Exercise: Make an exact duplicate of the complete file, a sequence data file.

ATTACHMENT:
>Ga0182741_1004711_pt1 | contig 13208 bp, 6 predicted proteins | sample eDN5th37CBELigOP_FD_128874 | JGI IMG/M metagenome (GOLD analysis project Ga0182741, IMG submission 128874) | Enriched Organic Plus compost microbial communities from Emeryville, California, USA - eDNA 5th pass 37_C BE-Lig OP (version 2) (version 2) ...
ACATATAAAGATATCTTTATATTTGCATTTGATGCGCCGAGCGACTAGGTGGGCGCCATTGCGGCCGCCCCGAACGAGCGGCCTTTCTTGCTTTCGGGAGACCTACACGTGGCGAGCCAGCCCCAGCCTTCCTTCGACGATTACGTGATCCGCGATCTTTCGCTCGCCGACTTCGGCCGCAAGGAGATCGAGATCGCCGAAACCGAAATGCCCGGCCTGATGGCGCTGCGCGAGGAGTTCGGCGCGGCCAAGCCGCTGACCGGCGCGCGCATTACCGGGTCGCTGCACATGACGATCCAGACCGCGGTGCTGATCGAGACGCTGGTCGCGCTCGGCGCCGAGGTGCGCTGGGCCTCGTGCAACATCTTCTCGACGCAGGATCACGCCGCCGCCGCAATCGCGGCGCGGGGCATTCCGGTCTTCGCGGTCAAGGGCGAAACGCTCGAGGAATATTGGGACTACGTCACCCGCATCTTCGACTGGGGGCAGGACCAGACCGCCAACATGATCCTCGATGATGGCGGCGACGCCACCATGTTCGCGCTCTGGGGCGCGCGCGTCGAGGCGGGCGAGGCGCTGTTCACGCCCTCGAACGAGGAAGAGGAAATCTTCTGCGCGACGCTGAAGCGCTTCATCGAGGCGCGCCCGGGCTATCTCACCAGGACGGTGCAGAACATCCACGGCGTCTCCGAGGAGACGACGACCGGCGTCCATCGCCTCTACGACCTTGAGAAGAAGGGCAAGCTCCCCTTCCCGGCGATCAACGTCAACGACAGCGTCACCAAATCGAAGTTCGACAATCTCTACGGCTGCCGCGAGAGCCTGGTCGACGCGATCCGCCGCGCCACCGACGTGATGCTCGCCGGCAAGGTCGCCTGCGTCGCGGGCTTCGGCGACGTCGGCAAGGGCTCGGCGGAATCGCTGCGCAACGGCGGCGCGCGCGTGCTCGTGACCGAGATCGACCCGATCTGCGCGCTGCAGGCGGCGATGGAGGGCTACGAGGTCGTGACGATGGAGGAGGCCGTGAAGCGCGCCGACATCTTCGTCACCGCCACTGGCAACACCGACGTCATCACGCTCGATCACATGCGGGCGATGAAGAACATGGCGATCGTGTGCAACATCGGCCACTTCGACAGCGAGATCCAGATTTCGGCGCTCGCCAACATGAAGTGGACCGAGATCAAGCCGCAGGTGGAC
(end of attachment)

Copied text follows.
>Ga0182741_1004711_pt1 | contig 13208 bp, 6 predicted proteins | sample eDN5th37CBELigOP_FD_128874 | JGI IMG/M metagenome (GOLD analysis project Ga0182741, IMG submission 128874) | Enriched Organic Plus compost microbial communities from Emeryville, California, USA - eDNA 5th pass 37_C BE-Lig OP (version 2) (version 2) ...
ACATATAAAGATATCTTTATATTTGCATTTGATGCGCCGAGCGACTAGGTGGGCGCCATTGCGGCCGCCCCGAACGAGCGGCCTTTCTTGCTTTCGGGAGACCTACACGTGGCGAGCCAGCCCCAGCCTTCCTTCGACGATTACGTGATCCGCGATCTTTCGCTCGCCGACTTCGGCCGCAAGGAGATCGAGATCGCCGAAACCGAAATGCCCGGCCTGATGGCGCTGCGCGAGGAGTTCGGCGCGGCCAAGCCGCTGACCGGCGCGCGCATTACCGGGTCGCTGCACATGACGATCCAGACCGCGGTGCTGATCGAGACGCTGGTCGCGCTCGGCGCCGAGGTGCGCTGGGCCTCGTGCAACATCTTCTCGACGCAGGATCACGCCGCCGCCGCAATCGCGGCGCGGGGCATTCCGGTCTTCGCGGTCAAGGGCGAAACGCTCGAGGAATATTGGGACTACGTCACCCGCATCTTCGACTGGGGGCAGGACCAGACCGCCAACATGATCCTCGATGATGGCGGCGACGCCACCATGTTCGCGCTCTGGGGCGCGCGCGTCGAGGCGGGCGAGGCGCTGTTCACGCCCTCGAACGAGGAAGAGGAAATCTTCTGCGCGACGCTGAAGCGCTTCATCGAGGCGCGCCCGGGCTATCTCACCAGGACGGTGCAGAACATCCACGGCGTCTCCGAGGAGACGACGACCGGCGTCCATCGCCTCTACGACCTTGAGAAGAAGGGCAAGCTCCCCTTCCCGGCGATCAACGTCAACGACAGCGTCACCAAATCGAAGTTCGACAATCTCTACGGCTGCCGCGAGAGCCTGGTCGACGCGATCCGCCGCGCCACCGACGTGATGCTCGCCGGCAAGGTCGCCTGCGTCGCGGGCTTCGGCGACGTCGGCAAGGGCTCGGCGGAATCGCTGCGCAACGGCGGCGCGCGCGTGCTCGTGACCGAGATCGACCCGATCTGCGCGCTGCAGGCGGCGATGGAGGGCTACGAGGTCGTGACGATGGAGGAGGCCGTGAAGCGCGCCGACATCTTCGTCACCGCCACTGGCAACACCGACGTCATCACGCTCGATCACATGCGGGCGATGAAGAACATGGCGATCGTGTGCAACATCGGCCACTTCGACAGCGAGATCCAGATTTCGGCGCTCGCCAACATGAAGTGGACCGAGATCAAGCCGCAGGTGGAC